Residents’ movability is also the same for both schemes, suggesting the trend from the relationship (17). The variable does not involve the initial value. Rather than that, it tracks an underlying tendency indicating GDP rates and population in the region. While 2019 saw the residents’ movability in the South Bohemian Region at 2.75 travels per day, the estimate for 2021 amounts to 2.8 travels/day and 3.3 travels/day in 2040, considering the model parameters (scenarios A and B) [32]. Given the hypothesis that GDP per capita correlates with residents’ movability, scenarios are tested where GDP per capita will grow in a more moderate trend in coming years (scenario C assumes an average annual growth of 2.5%, scenario D assumes an average annual growth of 1.5%). The crucial factor in the model is the value of “stocks” in the form of GDP volume. In general, a relationship between GDP growth and population mobility is proven [31].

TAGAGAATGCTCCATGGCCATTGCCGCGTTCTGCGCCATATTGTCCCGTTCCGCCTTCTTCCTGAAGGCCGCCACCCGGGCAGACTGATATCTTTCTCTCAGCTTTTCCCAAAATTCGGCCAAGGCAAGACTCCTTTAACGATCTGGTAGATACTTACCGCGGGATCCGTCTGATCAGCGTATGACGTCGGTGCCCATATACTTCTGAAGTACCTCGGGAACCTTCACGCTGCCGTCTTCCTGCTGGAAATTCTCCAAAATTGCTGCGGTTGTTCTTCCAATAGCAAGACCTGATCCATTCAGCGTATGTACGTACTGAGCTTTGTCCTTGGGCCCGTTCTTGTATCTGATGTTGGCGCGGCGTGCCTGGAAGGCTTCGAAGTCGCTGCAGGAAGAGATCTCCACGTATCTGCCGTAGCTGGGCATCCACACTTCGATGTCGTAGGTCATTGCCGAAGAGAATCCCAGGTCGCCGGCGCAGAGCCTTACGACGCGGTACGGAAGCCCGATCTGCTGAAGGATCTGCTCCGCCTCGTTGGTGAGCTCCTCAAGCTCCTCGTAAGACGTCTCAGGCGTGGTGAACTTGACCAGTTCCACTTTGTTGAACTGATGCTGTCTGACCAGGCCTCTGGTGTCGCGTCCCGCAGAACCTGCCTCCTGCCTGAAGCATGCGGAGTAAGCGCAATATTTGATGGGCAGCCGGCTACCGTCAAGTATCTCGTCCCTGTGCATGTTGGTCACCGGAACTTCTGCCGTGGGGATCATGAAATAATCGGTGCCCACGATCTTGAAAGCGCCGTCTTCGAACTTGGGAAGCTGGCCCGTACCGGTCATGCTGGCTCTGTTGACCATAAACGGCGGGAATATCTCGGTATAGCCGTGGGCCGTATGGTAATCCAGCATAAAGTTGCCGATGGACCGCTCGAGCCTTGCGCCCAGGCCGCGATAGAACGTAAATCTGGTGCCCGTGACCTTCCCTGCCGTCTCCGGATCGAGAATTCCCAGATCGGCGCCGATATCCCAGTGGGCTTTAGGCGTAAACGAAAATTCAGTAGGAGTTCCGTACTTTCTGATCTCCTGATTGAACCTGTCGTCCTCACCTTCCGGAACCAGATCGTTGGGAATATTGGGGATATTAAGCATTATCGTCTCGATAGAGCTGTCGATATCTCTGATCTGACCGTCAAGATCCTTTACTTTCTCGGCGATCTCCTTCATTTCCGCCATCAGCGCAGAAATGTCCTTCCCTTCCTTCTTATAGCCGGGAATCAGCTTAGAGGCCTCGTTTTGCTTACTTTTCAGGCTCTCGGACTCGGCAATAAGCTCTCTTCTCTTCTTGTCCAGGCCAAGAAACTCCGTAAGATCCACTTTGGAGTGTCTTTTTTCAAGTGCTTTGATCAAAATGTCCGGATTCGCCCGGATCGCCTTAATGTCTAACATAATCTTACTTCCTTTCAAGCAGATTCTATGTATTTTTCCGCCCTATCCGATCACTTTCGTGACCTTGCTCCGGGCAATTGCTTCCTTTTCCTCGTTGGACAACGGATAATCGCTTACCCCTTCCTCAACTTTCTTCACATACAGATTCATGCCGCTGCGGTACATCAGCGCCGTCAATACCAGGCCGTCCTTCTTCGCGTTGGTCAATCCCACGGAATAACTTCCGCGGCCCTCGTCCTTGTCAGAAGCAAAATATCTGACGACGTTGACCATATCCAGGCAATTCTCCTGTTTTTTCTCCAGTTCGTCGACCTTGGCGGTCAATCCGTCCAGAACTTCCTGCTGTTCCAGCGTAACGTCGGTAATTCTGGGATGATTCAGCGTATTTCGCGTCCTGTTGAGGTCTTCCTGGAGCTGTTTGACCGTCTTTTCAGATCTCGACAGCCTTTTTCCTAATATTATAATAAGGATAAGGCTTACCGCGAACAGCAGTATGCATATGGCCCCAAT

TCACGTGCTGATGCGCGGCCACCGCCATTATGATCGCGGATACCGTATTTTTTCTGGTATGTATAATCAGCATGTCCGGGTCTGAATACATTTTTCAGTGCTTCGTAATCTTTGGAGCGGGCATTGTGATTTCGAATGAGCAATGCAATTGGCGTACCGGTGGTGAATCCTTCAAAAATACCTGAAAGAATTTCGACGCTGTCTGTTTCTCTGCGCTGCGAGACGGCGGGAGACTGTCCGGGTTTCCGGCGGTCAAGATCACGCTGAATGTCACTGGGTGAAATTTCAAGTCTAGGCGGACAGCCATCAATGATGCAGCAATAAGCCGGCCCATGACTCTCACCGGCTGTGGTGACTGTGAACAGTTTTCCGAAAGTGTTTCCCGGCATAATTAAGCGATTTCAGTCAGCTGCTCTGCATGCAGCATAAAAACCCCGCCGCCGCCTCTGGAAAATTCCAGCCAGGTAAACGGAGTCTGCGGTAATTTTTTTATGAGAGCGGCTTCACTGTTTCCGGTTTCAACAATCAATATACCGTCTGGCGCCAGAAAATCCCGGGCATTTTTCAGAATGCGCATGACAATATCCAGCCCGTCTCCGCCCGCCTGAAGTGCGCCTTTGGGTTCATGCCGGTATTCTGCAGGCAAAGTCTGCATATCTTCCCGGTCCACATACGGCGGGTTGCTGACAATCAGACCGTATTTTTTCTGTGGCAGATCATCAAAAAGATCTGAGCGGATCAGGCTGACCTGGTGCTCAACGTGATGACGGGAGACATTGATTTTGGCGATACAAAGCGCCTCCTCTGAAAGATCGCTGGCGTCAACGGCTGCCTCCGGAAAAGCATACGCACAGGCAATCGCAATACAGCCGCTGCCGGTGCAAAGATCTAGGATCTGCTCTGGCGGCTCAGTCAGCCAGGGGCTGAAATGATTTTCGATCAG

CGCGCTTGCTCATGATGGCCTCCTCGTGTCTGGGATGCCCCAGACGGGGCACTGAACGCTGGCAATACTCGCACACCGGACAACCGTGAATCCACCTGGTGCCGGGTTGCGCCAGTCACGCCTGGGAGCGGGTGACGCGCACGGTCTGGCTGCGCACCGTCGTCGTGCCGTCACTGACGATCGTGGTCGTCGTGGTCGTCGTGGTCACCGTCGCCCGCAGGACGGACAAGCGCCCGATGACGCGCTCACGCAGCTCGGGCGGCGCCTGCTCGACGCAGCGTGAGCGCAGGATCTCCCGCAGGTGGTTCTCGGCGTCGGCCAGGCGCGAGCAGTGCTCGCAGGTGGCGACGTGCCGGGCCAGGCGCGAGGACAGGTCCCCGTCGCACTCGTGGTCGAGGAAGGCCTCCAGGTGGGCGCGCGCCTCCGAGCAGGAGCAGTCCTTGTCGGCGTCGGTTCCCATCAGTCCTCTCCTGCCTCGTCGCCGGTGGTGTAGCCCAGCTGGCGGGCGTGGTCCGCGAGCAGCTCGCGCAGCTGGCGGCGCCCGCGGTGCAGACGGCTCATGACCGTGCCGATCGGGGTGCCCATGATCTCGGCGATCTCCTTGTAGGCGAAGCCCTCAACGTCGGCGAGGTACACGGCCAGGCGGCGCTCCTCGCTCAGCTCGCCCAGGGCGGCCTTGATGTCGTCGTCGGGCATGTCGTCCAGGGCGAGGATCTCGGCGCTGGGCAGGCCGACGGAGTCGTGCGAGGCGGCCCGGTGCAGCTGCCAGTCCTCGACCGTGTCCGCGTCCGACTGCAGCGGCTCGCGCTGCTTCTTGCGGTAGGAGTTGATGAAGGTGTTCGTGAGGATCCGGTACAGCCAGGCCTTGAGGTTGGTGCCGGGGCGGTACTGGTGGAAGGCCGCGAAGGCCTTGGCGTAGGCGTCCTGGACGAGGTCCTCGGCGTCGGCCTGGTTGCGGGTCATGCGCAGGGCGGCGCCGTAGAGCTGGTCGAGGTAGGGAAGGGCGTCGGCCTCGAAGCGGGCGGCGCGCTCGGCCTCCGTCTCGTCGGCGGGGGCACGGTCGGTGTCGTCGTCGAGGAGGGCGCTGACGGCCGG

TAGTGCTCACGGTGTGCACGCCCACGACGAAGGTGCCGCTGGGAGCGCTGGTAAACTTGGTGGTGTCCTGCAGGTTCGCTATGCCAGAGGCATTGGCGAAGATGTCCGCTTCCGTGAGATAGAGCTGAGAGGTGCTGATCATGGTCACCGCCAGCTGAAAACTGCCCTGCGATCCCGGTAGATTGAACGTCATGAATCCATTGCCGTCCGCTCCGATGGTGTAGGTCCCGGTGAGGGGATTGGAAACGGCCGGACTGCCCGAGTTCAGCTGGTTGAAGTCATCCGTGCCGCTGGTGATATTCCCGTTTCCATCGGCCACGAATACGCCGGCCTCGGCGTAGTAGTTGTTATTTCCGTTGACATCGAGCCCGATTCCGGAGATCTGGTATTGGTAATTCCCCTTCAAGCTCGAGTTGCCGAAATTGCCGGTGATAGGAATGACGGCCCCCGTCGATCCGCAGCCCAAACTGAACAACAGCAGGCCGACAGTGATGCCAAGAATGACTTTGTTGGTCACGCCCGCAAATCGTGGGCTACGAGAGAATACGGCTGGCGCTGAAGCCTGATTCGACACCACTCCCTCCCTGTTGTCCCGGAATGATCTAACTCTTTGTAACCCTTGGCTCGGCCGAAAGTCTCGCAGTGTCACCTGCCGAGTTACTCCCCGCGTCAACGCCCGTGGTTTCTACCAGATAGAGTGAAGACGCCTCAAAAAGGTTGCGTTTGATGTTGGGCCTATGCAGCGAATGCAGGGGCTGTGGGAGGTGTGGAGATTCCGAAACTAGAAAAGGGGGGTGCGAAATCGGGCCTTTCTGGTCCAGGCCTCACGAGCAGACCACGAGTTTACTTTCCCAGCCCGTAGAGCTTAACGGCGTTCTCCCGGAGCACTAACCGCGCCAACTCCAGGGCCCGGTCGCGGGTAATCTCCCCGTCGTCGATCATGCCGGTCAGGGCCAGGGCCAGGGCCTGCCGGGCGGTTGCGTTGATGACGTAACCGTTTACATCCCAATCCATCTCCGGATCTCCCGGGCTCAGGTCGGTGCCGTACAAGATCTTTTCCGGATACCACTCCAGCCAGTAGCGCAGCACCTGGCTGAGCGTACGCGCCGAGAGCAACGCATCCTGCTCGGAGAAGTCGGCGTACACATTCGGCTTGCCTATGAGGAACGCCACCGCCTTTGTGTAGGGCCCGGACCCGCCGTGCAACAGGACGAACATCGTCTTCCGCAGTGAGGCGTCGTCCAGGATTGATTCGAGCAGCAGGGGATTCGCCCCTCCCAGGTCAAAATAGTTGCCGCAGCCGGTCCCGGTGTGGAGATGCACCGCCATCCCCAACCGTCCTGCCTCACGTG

The residents’ movability in the case of scenario C will increase over the 20 years, from a value of 2.8 travels per day to a value of 3.1 travels per day. Regarding scenario D, the increase is slower to a value of 2.9 travels per day in the final year. Figure 7 depicts the trend of residents’ movability over the 20 years.
The linear movement of the residents’ movability reflects the Equation (17). A regression line measures the correlation between the movability variable and GDP per capita. The GDP per capita involves the comparison of two submodels-GDP rates and total population in the South Bohemian Region. Results complied with both scenarios when scenario B included only selected variables from supply and demand in PT with diversified parameters. We simplified the results yielded by submodels within 20 years, considering a year-to-year percentage increase. The resulting average values reflect historical data on the population and GDP of the South Bohemian Region, predicting a steady upward trend. We can also add other impactful elements to the demonstrative model, aiming for more reliable results. The submodel generating final population figures may split the regional population trend into specific population groups by, for example, socio-economic status. Figure 8 illustrates the movement of GDP rates and total population in the South Bohemian Region.